As the ABC cameras zeroed in on Rice leaving the court at halftime, he pulled up his jersey to reveal ... pinstriped boxer shorts riding up about five inches above his uniform shorts. And instantly we recoiled in imagined pain. (On the 'Bag's high school team this practice was called "Free-ballin", sung in the locker room to the tune of Tom Petty's Free Fallin', and was generally regarded as risky behavior if you wanted to have children someday.)
Anyway, the 'Bag knows that Barack Obama recently deflected the boxers-or-briefs question, but that's no reason for Rice to do the same. Could some intrepid Beantown hack get to the bottom of this? Rice already deserves credit for the greatest holy s--- performance of the season, but if he did it wearing boxer shorts that somehow raises it even higher in the pantheon. (At least he got full support from the home crowd.)
Got lots of mail on fan abuse following our SI story, so let's dig in:
I'd like to think I follow college basketball closely but was shocked to hear about the fan abuse you covered. I've always known that at times fans cross the line but what you documented was beyond what I had imagined. Why is your article the first time I'm hearing about it? While there is certainly responsibility on the part of coaches and fans, I think the media has a role to play as well. Any suggestions for your colleagues? -- Scott, Philadelphia
It's certainly not the first time the topic has been written about. The incidents involving Kevin Love at Oregon, Eric Gordon at Illinois and Memphis at UAB had been covered in the media, but (aside from one piece in TheNew York Times, which quoted administrators and coaches but not players and their families) I haven't seen them looked at as a trend.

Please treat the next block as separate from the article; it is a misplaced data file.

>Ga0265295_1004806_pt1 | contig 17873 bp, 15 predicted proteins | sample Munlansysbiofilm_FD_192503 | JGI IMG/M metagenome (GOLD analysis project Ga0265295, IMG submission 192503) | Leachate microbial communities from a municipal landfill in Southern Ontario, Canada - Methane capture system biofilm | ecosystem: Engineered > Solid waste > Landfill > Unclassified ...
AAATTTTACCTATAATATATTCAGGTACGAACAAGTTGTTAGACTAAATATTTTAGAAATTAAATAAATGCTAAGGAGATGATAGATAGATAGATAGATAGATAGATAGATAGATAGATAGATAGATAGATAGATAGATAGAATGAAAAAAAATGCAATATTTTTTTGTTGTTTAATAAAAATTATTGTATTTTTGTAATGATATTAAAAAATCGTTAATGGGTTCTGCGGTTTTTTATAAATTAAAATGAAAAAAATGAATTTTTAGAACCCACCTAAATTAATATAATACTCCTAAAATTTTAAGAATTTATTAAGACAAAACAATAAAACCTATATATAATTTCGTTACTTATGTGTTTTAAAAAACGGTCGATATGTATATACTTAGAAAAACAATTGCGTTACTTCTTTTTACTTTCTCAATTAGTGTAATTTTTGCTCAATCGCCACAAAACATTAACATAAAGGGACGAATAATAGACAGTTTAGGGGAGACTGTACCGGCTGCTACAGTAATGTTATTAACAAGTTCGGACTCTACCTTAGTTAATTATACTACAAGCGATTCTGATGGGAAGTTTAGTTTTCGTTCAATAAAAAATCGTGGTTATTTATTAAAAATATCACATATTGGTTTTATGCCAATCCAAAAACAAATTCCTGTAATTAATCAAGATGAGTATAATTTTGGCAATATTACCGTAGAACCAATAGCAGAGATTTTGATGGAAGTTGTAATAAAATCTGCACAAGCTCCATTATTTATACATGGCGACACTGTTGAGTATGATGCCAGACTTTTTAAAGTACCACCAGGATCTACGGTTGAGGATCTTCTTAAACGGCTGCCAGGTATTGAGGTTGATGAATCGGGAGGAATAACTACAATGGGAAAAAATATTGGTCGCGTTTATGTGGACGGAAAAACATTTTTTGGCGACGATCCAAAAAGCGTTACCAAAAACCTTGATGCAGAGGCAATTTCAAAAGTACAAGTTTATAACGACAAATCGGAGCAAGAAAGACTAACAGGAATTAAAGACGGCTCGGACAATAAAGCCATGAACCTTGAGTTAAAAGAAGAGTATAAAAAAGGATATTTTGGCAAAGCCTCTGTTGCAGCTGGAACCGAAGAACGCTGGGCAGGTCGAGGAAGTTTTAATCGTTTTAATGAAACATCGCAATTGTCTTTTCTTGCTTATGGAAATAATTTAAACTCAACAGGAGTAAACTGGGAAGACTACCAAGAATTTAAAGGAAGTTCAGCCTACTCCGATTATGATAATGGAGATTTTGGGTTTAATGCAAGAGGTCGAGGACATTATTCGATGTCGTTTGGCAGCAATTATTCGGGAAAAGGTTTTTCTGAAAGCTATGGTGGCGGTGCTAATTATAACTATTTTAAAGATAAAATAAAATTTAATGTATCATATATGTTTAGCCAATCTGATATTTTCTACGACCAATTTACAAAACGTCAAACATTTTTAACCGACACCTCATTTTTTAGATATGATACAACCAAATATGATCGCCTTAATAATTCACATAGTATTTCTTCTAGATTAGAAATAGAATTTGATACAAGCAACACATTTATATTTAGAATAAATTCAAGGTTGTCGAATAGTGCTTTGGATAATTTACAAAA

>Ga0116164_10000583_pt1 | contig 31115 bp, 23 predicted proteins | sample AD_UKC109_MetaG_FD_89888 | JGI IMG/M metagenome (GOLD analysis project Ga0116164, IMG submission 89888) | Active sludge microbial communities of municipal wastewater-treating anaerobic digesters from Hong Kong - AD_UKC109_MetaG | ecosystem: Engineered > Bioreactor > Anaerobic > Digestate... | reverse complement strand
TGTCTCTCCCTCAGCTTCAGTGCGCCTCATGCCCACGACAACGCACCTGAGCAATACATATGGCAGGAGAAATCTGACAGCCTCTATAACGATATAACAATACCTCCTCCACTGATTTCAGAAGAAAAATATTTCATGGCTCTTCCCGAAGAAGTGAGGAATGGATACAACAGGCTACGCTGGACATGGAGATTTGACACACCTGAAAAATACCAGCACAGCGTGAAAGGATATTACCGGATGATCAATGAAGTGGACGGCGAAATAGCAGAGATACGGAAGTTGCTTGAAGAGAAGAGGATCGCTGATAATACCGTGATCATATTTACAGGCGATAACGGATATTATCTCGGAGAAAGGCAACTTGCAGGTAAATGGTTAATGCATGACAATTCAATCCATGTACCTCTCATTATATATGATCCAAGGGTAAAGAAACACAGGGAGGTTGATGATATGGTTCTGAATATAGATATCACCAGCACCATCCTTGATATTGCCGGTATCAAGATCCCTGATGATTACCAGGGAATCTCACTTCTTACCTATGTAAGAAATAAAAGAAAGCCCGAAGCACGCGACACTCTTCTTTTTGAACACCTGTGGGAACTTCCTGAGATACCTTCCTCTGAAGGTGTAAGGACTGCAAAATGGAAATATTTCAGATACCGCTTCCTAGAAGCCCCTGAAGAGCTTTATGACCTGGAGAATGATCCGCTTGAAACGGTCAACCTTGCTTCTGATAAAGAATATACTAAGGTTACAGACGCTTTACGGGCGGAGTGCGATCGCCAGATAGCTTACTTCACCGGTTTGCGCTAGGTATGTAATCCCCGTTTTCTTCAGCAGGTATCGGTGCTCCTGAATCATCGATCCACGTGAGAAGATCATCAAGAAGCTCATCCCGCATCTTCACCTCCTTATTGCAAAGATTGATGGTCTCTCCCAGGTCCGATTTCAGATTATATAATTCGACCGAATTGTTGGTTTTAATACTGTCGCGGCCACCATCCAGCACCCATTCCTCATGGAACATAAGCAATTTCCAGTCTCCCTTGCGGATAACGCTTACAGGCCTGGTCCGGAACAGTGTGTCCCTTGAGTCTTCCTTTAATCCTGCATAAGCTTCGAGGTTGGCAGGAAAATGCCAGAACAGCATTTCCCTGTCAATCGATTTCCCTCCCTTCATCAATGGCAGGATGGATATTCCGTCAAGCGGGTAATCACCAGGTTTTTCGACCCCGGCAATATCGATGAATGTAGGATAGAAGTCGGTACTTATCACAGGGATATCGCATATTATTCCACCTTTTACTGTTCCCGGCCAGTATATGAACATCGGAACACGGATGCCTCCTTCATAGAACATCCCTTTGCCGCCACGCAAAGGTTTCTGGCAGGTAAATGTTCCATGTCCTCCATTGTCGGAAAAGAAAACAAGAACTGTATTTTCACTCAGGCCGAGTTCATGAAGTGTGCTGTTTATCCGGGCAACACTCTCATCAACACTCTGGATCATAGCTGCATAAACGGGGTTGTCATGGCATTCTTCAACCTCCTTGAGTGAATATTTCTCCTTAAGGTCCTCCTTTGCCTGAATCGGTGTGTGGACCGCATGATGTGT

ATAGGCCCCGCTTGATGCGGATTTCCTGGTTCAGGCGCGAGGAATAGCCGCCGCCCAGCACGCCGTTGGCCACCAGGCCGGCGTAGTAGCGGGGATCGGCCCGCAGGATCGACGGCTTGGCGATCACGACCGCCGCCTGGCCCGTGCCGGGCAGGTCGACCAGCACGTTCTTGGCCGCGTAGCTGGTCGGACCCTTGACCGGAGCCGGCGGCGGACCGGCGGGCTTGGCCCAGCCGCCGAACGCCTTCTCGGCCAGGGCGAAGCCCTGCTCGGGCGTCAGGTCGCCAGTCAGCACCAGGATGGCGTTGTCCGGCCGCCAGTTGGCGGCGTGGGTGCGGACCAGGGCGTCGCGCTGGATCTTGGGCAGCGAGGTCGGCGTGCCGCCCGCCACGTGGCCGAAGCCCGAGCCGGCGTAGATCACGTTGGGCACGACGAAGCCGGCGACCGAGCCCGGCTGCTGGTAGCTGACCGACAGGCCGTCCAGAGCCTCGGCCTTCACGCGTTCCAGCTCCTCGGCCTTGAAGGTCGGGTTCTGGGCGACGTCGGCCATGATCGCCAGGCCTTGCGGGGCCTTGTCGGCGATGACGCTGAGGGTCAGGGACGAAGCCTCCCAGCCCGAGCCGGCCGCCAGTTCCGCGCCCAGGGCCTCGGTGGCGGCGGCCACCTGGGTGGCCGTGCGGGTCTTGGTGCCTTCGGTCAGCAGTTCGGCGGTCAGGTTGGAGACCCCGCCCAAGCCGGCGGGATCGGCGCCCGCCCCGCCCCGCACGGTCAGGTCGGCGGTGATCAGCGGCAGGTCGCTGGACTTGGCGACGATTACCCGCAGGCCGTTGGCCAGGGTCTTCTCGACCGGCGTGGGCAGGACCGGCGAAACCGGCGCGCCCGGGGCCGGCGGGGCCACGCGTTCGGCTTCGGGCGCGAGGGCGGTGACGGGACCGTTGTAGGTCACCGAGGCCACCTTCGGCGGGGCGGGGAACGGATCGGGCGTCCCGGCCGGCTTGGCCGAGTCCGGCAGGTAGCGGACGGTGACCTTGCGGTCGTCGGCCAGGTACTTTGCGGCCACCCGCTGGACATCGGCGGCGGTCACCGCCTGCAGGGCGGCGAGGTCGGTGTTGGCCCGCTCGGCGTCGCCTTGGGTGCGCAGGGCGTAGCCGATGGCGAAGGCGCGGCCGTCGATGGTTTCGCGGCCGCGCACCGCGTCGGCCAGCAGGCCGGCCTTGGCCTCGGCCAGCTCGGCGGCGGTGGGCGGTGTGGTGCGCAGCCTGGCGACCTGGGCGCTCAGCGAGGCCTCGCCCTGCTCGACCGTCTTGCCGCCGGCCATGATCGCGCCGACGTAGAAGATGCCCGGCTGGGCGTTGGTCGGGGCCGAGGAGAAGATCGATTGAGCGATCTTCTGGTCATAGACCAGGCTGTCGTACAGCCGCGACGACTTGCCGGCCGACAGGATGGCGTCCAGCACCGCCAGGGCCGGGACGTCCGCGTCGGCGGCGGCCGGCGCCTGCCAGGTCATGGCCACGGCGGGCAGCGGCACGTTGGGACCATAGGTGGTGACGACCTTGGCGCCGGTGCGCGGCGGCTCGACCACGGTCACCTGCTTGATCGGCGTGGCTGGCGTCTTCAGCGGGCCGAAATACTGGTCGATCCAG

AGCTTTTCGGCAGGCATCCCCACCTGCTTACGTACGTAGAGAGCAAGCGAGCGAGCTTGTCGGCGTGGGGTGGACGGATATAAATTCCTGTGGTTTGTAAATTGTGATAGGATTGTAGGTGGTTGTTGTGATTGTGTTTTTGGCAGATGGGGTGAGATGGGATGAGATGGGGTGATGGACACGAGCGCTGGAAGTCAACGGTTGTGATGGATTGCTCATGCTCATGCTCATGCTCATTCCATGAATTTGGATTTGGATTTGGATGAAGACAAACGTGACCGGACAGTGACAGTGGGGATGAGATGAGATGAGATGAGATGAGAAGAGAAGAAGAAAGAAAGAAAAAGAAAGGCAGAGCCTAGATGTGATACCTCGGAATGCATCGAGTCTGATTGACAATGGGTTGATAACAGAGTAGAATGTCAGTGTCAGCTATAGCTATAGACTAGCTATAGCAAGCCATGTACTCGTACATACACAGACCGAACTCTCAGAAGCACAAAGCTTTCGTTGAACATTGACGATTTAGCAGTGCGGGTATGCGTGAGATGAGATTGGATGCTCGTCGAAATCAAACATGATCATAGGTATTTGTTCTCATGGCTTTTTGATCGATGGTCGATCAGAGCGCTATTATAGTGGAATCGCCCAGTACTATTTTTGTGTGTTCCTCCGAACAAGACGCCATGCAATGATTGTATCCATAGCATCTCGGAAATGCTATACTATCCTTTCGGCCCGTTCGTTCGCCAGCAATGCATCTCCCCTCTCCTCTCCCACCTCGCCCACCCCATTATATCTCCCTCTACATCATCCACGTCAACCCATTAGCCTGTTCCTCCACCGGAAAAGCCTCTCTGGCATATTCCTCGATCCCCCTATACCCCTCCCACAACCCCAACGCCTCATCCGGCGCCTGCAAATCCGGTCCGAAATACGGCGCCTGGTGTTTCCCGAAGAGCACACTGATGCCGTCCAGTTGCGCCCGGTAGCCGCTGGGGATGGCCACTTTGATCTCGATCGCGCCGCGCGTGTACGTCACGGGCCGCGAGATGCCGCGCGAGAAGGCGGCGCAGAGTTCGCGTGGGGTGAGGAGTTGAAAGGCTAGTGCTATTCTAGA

In Love's case, I sensed that there was probably more to his side of the story since I knew that Oregon students had distributed his cell phone number. And given that some time had passed since the game in Eugene, I figured Kevin and his father, Stan, might be willing to provide some new details. I had no idea that Kevin would describe death threats that he had received, but that's what happened. Keep in mind, too, that the profane and homophobic chants directed at Love were so over-the-top that they got edited out of my SI mag story (even with certain letters left to the imagination).
As for the media's impact, we certainly play some role, but not as much as critics might think. I've heard that some local media organizations portrayed Eric Gordon as "the enemy" heading into the Illinois game, and that seems out of line. But one of SI's regional covers for our college hoops preview issue featured Indiana's D.J. White and Illinois' Shaun Pruitt above the coverline RIVALRY!, and that's within bounds to me, as was ESPN's TV coverage of the Indiana-Illinois game. Maybe I'd feel differently if some TV station had created an animated Itchy & Scratchy episode with Bruce Weber playing Itchy and theatrically slicing the head off of Gordon playing Scratchy, but as far as I know that never happened.
In the end, fans are responsible for their own behavior, and any offender playing the "blame the media" card needs to look in the mirror.
What do you think of doing what European soccer has done on occasion: make offending teams play in an empty arena? Perhaps for a first infraction, at the next home game the student section must be empty. For a second infraction, have the entire arena be empty. The conferences would have to impose this type of penalty, as the individual schools have shown that they are not willing to do anything about the problem. -- Scott Grandi, El Cajon, Calif.